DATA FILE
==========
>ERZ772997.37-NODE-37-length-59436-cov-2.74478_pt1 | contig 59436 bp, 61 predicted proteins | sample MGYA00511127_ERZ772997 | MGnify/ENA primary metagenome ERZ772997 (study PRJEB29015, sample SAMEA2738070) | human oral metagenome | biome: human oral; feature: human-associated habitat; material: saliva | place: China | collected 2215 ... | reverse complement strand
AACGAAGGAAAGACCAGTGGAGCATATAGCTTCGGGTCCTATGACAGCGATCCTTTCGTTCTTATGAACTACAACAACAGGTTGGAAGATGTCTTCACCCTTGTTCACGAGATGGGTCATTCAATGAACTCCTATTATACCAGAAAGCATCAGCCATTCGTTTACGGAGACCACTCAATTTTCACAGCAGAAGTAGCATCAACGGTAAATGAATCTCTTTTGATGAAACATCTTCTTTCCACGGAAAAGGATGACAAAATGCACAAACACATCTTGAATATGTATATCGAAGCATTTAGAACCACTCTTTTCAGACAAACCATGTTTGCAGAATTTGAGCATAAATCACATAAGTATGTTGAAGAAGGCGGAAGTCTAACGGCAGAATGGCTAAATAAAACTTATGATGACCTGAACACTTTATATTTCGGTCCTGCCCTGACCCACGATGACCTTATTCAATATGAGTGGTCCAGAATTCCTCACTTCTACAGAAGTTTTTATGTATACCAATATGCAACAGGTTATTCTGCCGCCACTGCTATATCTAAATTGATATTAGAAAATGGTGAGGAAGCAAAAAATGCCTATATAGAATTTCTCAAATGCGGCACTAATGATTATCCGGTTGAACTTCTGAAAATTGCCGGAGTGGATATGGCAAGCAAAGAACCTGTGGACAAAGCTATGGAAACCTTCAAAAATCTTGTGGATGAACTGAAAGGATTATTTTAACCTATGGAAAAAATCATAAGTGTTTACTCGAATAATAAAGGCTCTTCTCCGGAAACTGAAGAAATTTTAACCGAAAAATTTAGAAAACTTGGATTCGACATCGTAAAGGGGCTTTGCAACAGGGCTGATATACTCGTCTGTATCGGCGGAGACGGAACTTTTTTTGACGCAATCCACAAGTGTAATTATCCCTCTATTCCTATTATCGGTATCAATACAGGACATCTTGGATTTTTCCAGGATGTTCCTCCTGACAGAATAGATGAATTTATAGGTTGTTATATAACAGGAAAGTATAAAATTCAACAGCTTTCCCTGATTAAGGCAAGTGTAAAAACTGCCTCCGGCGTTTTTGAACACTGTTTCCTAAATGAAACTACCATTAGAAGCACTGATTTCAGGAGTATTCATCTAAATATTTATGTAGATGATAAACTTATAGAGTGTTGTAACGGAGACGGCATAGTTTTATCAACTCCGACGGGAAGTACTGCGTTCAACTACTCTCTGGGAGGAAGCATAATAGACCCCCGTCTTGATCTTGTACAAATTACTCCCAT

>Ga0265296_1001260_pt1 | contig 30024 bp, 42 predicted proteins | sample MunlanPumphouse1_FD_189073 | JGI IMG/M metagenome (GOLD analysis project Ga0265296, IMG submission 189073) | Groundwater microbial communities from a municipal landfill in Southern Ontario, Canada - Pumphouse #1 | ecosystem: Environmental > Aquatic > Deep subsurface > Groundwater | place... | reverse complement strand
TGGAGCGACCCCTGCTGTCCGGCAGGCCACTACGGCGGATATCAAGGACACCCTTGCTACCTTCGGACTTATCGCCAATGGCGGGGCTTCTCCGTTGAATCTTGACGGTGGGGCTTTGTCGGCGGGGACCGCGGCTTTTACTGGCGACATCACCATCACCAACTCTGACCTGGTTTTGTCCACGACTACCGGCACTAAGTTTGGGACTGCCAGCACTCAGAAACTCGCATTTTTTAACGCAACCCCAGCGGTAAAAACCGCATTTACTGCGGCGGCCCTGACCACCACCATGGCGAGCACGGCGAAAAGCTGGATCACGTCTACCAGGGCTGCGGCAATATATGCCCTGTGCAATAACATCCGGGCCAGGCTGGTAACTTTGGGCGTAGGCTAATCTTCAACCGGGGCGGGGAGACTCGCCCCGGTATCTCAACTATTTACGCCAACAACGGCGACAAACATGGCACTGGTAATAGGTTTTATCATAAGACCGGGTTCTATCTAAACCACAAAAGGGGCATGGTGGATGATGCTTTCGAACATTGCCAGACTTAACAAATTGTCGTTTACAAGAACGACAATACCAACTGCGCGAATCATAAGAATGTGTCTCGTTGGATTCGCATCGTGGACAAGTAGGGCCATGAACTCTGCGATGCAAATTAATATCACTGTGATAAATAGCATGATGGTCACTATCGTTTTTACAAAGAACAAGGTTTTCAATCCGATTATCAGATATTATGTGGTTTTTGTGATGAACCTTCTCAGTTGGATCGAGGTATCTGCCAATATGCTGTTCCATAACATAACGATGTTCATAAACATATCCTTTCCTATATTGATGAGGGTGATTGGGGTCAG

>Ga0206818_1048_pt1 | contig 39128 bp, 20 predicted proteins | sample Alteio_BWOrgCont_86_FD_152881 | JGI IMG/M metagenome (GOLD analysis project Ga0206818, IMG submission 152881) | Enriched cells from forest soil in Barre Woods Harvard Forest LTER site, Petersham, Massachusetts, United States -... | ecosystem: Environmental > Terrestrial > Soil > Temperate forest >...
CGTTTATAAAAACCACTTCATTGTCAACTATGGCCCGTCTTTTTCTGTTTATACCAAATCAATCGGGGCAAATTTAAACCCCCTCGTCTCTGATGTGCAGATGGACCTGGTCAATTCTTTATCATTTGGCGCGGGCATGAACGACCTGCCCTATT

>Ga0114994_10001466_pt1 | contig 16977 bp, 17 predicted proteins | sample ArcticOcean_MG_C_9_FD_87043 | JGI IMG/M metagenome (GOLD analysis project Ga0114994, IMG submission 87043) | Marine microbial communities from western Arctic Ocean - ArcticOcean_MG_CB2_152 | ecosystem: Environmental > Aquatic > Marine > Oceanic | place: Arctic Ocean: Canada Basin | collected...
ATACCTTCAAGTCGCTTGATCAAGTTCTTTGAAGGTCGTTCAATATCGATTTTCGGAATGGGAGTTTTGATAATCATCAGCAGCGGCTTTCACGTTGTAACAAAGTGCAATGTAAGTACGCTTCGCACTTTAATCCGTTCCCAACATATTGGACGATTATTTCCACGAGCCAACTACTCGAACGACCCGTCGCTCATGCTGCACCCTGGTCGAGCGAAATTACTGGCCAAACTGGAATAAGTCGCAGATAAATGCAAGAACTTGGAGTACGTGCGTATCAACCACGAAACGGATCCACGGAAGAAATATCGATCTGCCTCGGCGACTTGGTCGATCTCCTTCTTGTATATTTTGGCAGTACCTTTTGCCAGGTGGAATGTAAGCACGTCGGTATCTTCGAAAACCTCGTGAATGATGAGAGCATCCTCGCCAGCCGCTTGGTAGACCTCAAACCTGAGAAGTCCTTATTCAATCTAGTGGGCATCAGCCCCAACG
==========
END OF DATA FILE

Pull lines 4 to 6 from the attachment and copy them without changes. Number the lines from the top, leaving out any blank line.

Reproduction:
TGGAGCGACCCCTGCTGTCCGGCAGGCCACTACGGCGGATATCAAGGACACCCTTGCTACCTTCGGACTTATCGCCAATGGCGGGGCTTCTCCGTTGAATCTTGACGGTGGGGCTTTGTCGGCGGGGACCGCGGCTTTTACTGGCGACATCACCATCACCAACTCTGACCTGGTTTTGTCCACGACTACCGGCACTAAGTTTGGGACTGCCAGCACTCAGAAACTCGCATTTTTTAACGCAACCCCAGCGGTAAAAACCGCATTTACTGCGGCGGCCCTGACCACCACCATGGCGAGCACGGCGAAAAGCTGGATCACGTCTACCAGGGCTGCGGCAATATATGCCCTGTGCAATAACATCCGGGCCAGGCTGGTAACTTTGGGCGTAGGCTAATCTTCAACCGGGGCGGGGAGACTCGCCCCGGTATCTCAACTATTTACGCCAACAACGGCGACAAACATGGCACTGGTAATAGGTTTTATCATAAGACCGGGTTCTATCTAAACCACAAAAGGGGCATGGTGGATGATGCTTTCGAACATTGCCAGACTTAACAAATTGTCGTTTACAAGAACGACAATACCAACTGCGCGAATCATAAGAATGTGTCTCGTTGGATTCGCATCGTGGACAAGTAGGGCCATGAACTCTGCGATGCAAATTAATATCACTGTGATAAATAGCATGATGGTCACTATCGTTTTTACAAAGAACAAGGTTTTCAATCCGATTATCAGATATTATGTGGTTTTTGTGATGAACCTTCTCAGTTGGATCGAGGTATCTGCCAATATGCTGTTCCATAACATAACGATGTTCATAAACATATCCTTTCCTATATTGATGAGGGTGATTGGGGTCAG

>Ga0206818_1048_pt1 | contig 39128 bp, 20 predicted proteins | sample Alteio_BWOrgCont_86_FD_152881 | JGI IMG/M metagenome (GOLD analysis project Ga0206818, IMG submission 152881) | Enriched cells from forest soil in Barre Woods Harvard Forest LTER site, Petersham, Massachusetts, United States -... | ecosystem: Environmental > Terrestrial > Soil > Temperate forest >...
CGTTTATAAAAACCACTTCATTGTCAACTATGGCCCGTCTTTTTCTGTTTATACCAAATCAATCGGGGCAAATTTAAACCCCCTCGTCTCTGATGTGCAGATGGACCTGGTCAATTCTTTATCATTTGGCGCGGGCATGAACGACCTGCCCTATT